During 2011, we focused on growing Cena Plus, afiliating more than 90 restaurants in Buenos Aires and processing hundreds of reservations. But of course we faced tough competition. Last December, Cena Plus was acquired by Restorando.com, this industry’s leader. By the end of last year I graduated from college and, as it was agreed in the acquisition deal, I joined Restorando’s team. Today I work with them full-time. (Oh, and in 2011 I participated in SABF once again)

In all these years I learned a lot: if I began a new start-up today, I would have a great advantage and I would do things somehow different from how I did in the past. That “advantage” and those lessons are what I will try to pass on with the series.

I’d like to be clear about something: little of what I’m going to write is completely new. You can find most of these ideas spread through other blogs, books and talks. In fact, the lessons I learned come from a mix of experiences and an insaciable hunger for learning about these topics from any resource I can put my hands on. The value I intend to create lies in bringing all these ideas, ways and methods closer to the SABF community, in a didactic and entertaining format, and mixing them with personal experiences and lessons (and possibly those of other SABFers as well).

I will focus on web-based business (that includes offline-online hybrids). The decision is based mainly on two reasons: 1) my richest experience comes from that industry and 2) it’s very likely that if you are reading this and thinking of starting up a business, it will be web-based. As a matter of fact, in order to avoid making the series too abstract, with each post we will be following the creation of an imaginary start-up of this kind.

I’ll finish by leaving a roadmap for the weeks to come, with the titles of the post’s of the series and, below, some resources you might want to take advantage of if you didn’t know them.

(You will get access to these articles by clicking on their names every time we upload a new one)

  1. On Motivation, Opportunity Cost and Ideas
  2. Validating your Idea
  3. Minimum Business Plan
  4. MVP (Minimum Viable Product)
  5. I already have a working and tuned MVP… Now what?
  6. Co-founders, Culture & Team Dynamics
  7. Funding

Resources:

“Global Objectives, Collaborative Actions”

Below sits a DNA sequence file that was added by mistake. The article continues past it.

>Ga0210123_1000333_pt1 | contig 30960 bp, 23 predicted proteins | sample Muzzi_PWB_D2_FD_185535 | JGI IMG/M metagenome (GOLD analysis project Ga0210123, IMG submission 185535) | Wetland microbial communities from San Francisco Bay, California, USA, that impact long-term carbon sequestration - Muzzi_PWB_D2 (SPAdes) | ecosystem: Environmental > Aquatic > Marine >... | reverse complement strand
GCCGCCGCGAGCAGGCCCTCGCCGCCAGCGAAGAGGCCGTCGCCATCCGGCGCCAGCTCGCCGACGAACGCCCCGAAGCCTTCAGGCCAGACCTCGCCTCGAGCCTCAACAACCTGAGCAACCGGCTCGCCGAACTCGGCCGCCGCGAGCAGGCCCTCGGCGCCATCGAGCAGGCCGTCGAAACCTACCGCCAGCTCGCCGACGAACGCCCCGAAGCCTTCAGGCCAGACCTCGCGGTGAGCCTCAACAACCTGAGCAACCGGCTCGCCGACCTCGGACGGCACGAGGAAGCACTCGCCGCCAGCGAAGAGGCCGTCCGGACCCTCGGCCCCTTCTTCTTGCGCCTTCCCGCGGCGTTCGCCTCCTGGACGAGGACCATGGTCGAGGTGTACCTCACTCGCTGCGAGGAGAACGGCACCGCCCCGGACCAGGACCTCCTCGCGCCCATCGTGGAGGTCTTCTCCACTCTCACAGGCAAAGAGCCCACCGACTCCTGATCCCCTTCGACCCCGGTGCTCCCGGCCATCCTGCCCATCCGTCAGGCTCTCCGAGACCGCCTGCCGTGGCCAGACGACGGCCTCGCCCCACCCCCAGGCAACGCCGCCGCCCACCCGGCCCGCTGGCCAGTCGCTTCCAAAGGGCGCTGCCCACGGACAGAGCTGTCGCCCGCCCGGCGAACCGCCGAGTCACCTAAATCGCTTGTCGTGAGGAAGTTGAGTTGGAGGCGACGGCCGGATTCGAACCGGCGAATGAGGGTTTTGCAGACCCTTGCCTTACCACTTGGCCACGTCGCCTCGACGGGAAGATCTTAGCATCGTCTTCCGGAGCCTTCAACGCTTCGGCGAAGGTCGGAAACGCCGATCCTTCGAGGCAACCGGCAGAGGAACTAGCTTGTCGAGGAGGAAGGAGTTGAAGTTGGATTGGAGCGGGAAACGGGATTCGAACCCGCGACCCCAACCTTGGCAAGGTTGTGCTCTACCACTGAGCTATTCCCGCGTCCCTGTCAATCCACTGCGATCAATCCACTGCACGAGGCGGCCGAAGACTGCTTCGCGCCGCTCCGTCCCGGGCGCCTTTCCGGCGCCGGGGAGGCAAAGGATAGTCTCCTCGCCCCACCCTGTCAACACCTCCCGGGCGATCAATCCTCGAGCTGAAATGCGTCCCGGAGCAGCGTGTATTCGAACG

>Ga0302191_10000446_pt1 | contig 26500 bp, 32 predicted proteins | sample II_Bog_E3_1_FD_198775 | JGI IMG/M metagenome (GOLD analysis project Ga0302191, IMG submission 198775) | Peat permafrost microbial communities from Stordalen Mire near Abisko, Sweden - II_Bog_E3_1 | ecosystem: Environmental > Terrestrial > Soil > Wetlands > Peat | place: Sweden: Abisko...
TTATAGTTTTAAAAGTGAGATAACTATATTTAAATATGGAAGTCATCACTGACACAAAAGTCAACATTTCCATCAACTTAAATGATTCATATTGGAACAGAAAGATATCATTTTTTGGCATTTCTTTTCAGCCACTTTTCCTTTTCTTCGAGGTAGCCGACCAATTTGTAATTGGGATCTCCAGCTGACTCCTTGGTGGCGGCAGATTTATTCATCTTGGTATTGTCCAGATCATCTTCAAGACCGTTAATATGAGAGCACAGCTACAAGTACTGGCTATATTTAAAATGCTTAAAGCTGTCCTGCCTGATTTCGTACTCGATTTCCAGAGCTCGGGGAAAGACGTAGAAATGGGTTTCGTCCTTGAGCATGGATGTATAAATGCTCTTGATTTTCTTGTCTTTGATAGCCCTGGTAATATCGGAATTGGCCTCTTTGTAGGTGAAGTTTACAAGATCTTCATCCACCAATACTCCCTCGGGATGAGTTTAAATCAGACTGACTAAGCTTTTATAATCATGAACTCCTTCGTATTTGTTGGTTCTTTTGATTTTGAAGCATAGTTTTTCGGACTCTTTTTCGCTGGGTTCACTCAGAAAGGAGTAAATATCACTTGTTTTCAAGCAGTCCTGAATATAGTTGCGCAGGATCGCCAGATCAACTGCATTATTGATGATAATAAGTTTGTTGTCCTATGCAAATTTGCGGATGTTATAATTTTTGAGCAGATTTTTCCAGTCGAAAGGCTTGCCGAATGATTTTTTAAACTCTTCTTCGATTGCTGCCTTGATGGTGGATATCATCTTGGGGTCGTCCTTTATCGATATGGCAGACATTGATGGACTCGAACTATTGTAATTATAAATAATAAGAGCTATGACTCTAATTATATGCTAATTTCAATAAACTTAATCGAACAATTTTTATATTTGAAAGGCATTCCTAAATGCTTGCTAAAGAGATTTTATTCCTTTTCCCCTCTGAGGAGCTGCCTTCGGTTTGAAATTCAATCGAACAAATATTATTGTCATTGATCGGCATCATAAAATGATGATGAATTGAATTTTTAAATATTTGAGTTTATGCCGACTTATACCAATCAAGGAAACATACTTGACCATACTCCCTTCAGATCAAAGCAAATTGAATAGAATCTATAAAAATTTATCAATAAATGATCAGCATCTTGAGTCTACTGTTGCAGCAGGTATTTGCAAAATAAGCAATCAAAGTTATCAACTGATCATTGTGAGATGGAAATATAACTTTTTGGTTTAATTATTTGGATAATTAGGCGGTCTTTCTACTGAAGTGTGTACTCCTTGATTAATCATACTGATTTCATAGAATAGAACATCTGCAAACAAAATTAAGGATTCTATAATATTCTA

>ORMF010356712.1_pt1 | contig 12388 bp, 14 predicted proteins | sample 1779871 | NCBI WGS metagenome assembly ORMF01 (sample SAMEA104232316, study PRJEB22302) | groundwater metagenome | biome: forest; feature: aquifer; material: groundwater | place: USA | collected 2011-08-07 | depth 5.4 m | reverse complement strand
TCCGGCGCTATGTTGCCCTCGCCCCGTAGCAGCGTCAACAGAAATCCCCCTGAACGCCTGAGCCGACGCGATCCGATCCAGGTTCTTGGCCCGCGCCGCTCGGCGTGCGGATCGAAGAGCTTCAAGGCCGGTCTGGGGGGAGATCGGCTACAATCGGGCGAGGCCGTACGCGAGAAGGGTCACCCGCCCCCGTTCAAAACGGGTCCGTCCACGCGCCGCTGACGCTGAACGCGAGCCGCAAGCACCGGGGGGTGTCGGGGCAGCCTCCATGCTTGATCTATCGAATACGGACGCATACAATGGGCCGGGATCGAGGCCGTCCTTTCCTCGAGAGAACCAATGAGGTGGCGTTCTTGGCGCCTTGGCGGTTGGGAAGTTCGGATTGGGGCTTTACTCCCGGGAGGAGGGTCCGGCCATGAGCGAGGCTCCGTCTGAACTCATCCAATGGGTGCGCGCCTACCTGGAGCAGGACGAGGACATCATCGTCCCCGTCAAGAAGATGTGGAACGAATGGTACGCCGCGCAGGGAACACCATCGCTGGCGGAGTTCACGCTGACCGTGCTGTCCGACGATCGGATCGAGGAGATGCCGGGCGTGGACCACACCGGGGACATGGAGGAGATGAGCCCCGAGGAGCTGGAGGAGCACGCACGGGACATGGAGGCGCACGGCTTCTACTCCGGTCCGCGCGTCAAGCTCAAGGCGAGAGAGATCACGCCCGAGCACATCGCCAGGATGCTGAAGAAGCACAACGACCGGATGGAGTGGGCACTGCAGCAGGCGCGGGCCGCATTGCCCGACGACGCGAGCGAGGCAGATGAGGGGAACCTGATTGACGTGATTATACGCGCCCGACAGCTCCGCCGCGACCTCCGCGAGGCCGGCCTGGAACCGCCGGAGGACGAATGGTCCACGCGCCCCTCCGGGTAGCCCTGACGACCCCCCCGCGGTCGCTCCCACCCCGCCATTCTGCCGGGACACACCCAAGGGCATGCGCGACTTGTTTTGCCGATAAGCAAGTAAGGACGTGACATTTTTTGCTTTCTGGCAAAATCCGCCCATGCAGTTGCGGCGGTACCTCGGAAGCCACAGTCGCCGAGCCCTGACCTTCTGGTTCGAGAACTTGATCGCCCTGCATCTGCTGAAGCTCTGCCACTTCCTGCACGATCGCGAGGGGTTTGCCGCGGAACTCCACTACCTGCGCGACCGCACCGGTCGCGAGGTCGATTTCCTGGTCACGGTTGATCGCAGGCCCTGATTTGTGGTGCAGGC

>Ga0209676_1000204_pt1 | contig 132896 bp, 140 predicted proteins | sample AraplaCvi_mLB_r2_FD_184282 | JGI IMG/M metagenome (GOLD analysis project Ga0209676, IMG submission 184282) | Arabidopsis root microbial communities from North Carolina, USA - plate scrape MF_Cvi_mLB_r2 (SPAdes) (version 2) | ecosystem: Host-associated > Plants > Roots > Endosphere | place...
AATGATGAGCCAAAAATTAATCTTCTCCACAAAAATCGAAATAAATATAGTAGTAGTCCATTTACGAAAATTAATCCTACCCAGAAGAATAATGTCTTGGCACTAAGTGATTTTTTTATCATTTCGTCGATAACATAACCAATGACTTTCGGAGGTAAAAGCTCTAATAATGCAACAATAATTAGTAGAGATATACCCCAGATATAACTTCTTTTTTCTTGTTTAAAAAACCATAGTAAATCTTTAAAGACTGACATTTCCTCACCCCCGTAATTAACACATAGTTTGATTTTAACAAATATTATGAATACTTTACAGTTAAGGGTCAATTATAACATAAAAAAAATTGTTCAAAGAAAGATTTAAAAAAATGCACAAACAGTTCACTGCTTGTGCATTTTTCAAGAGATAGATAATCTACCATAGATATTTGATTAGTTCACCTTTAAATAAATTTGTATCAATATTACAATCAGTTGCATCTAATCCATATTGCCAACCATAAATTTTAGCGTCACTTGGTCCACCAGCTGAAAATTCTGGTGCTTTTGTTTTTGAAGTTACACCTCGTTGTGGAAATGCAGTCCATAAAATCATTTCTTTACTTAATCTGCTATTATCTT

This past Friday, December 2nd, the SABF 2012 Lauching took place, During this event, the achievements of the seventh edition were presented, as well as the new objectives and the Main topic for the eighth edition. Also, the new team was presented, as they will be the people in charge of making SABF 2012 possible. This event took place in the Magister room at ITBA and was attended by ex – participants, team’s family, ex-organaziers and members of the SABF community in general.

First of all, Nicolas Loreti, Co-Director of SABF 2011, made a summary of last edition’s results. He mentioned the achievements and also complications that they had to overcome. After that, he introduces the new directors: Paula Montaldi and Lucas Díaz. They shared with the audience which the objectives for this new SABF will be. Among them we can mention:

  • Redesign of the blog
  • Boost of SABF Community
  • Improvements in the benefits for sponsors
  • Optimization of internal tasks of the team
  • Improvement in the quantity and diversity of applicants
  • Improvement in the relationship with related organizations

After that, the moment that we were all expecting arrived: the presentation of the main topic. The co-directors mentioned how difficult this task had been, and how they had came up with this idea. The process involved ex-organizers, new team members, the Board of Trustees and other members of the community. The conclusion they have arrived is that the discussion about exponential times (last edition’s main topic) had been a bit abstract and theoretical. This is why the new approach will focus in practical actions applicable in the real world. To achieve those objectives in a global level, today more than ever the role of collaboration and the work in conjunction are essential. That’s why the topic will be centered in three different levels:

  • Regional level
  • Organizations level
  • Individual level

With these three approaches the Main topic is:

Global Objectives, Collaborative Actions.

Finally the new team was introduced:

Student Relations
Soledad Delgadillo
Helena Polyblank
Sebastián Fenelli
Lucas Palomeque
Michel Estrebou
Fundraising
Jesica Klein
Olivia Cesio
Juan Berardi
Information Technology
Esteban Ordano
Enzo Altamiranda
Media & Communication
Federico Bond
Luciana Reznik
Hernán Suris
Speakers
Celeste Molina
Laura Varela
Konstantinos Papalias

The SABF 2012 will take place on 3rd, 4th and 5th of August and the application period will go from February 1st to May 6th.